Benz Micro Empire MC 5

I received my Empire MC5 cartridge yesterday and mounted it on my Moerch up 4 with a red armtube. It´s not broken in yet, but my first impression is, that it´s a real bargain. It reveals more details than the Supex SD 900 that I had mounted before, and it´s fast, airy and has good tracking abilities.
But i´m wondering a bit about the origin of this cartridge. On this website I found what looks like data material regarding this cartridge.

Here you can read that the recommended tracking force for this cartridge is somewhere between 1.4 and 2 grams. The guy who sold it on ebay claims that it can track as low as .25 grams. Mine is now tracking at .8 grams, and I haven´t got any tracking problems. But i´m a bit confused now about the true origin of the cartridge. Is this the cartridge mentioned in the database or is it a completely different cartridge? In the database it´s mentioned that the weight of the cartridge is 6.6 grams. I placed my cartridge on a scale, and mine weighs the same.

As far as I know, the Empire MC-2 and 3 where claimed to be some of the best cartridges of its time. Am I right about that?

And just to make things a bit more confusing, I can find information regarding a Benz Micro MC 3:

But I cant find any informaion regarding a cartride called Empire MC 3. And the Benz Micro MC 3 share the same cartridge body as the Van den hul cartridges. My Empire MC 5 has a completely different body. Why should the MC 3 and the MC 5 not have the same cartridge body, if the technical data regarding theese two cartridges are the same?

Why is the body on the mc 5 different than the one on MC 2 and 3 even though they are supposed to have the same technical data? And What has Van den hul got to do with it?

Can anyone help me? It seems to me to be a bit of a puzzle.
I received this awnser form Starboy, thanks:

"I'll throw some info in no particular order....

1) Quotes from HIFI+ Issue 37

RG: When did you produce a cartridge to your own design, as opposed to copying someone else's?

VDH: That was in 1982, a cartridge called the DDT.

RG: The model screwed together metal body that looks like, the Benz Micro?

VDH: That's right it was originally by Benz Micro and he was going to pay me a royalty for each cartridge produced. However, he was injured in a car accident and forced as a result to sell his company. Mr Lucashek as a result did not feel himself bound by the agreement so I never received my royalties, but I continued to order the various parts and bodies from him. However we no longer shared technical information and I started to have internal elements made elsewhere, so from this point onwards, although the cartridges look externally similar their internal design started to diverge as we each followed our own development path.

2) Stereophile 1990 March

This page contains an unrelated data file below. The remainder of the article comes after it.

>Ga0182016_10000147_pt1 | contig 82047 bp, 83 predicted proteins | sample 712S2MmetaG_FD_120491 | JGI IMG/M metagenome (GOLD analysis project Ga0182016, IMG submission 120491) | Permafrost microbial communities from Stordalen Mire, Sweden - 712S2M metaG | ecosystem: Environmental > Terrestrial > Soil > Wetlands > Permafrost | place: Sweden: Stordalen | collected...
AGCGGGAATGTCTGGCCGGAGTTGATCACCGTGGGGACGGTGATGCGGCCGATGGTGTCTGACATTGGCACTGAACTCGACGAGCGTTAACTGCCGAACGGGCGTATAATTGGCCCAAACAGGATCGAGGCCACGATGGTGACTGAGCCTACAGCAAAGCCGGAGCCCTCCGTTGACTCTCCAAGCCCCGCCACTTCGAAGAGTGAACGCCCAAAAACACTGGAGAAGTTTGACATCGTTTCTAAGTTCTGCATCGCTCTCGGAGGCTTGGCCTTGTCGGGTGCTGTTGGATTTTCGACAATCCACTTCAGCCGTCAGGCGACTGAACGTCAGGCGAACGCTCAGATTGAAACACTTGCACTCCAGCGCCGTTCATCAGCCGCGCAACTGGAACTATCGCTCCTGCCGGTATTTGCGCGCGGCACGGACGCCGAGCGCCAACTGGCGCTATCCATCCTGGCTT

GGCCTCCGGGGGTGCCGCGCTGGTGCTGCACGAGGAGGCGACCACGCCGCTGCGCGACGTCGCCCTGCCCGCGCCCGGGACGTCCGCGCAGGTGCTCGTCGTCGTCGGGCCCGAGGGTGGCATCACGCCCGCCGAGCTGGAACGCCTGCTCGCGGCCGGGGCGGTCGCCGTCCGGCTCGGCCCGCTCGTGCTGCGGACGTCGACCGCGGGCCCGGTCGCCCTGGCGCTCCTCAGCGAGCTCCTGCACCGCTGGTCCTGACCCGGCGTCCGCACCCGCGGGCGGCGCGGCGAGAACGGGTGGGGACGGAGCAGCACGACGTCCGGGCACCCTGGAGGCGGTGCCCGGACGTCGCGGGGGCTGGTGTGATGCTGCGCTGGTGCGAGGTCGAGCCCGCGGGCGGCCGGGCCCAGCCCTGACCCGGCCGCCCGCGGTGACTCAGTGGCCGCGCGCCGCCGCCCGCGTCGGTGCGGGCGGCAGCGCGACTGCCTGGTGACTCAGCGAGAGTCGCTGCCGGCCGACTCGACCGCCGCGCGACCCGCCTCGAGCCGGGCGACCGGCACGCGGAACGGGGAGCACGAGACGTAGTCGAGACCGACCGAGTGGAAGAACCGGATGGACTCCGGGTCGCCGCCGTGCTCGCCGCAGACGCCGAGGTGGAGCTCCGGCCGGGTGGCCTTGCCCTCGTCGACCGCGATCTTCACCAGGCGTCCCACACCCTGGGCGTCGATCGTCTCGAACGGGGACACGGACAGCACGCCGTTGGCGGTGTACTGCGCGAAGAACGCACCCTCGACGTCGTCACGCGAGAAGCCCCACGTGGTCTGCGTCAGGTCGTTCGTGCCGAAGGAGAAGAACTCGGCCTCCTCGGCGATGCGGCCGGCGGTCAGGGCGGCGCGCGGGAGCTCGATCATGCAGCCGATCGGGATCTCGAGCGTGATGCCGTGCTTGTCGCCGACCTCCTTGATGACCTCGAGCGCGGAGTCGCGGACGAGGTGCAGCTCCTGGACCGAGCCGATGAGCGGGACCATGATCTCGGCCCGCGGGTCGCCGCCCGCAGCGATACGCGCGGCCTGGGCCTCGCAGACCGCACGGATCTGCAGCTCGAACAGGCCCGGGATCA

Close inspection of the Benz MC-3, the top model in the line, reveal a body shell identical (except in color) to that of the VDH MC-1 and MC-10. Swiss designer Ernst Benz has apparently been heavily involved in the design and build of the VDH pick-ups (The design appears to have been a collaboration effort of A.J. Van Den Hul and Ernst Benz) since the original MC-1000 (marketed in this country by Empire - at the same time owned by Benz - in the early 1980's)

The MC-One was clearly the MC-3 sonic stablemate, but the latter was just slightly better integrated and more transparent. Both are clearly class A pickups.

3) Ernst Benz was an engineer working and developing delicate instrumentation (such as accelerometers) for CalTech in the '60's, and later managed an industrial jewel company in Switzerland manufacturing timepiece and industrial jewels as well as sapphire phonograph needles. He formed his own company in the early '70's, with the desire to produce a superior diamond phonograph stylus. To further facilitate this, he developed a high temperature vacuum furnace for bonding diamond to sapphire (for which he was awarded a patent). Throughout the '70's, Benz Micro became one of the largest suppliers of diamond styli in the world, providing support for such companies as Ortofon, Philips, Pickering, ADC, Audio Technica, and Empire (which was later acquired by Benz).

In the '80's, Benz utilized his knowledge and specialized manufacturing skills in developing a series of extremely high quality moving coil cartridges. The introduction of the Benz Micro MC-3 in 1985 was pivotal for the company, as this cartridge was immediately recognized as one of the finest cartridges of its time.

My guess is when Benz took over Empire the model numbers were basically interchanged but were completely different transducers internally.

I own the the MC-3 and was tempted to purchase the Empire when I saw them on E-Bay. I also play a Supex 900 Super and I do agree that detail is not its strongest point but cohesive musicality is where it scores highly.

If I find out more I'll let you know..."

But still, anyone who knows anything about the Empire Moving coil cartridges from the 80´s and the early 90´s?
Very interesting - Thanks. I am using the Benz Micro Ebony High Output and think it's a killer.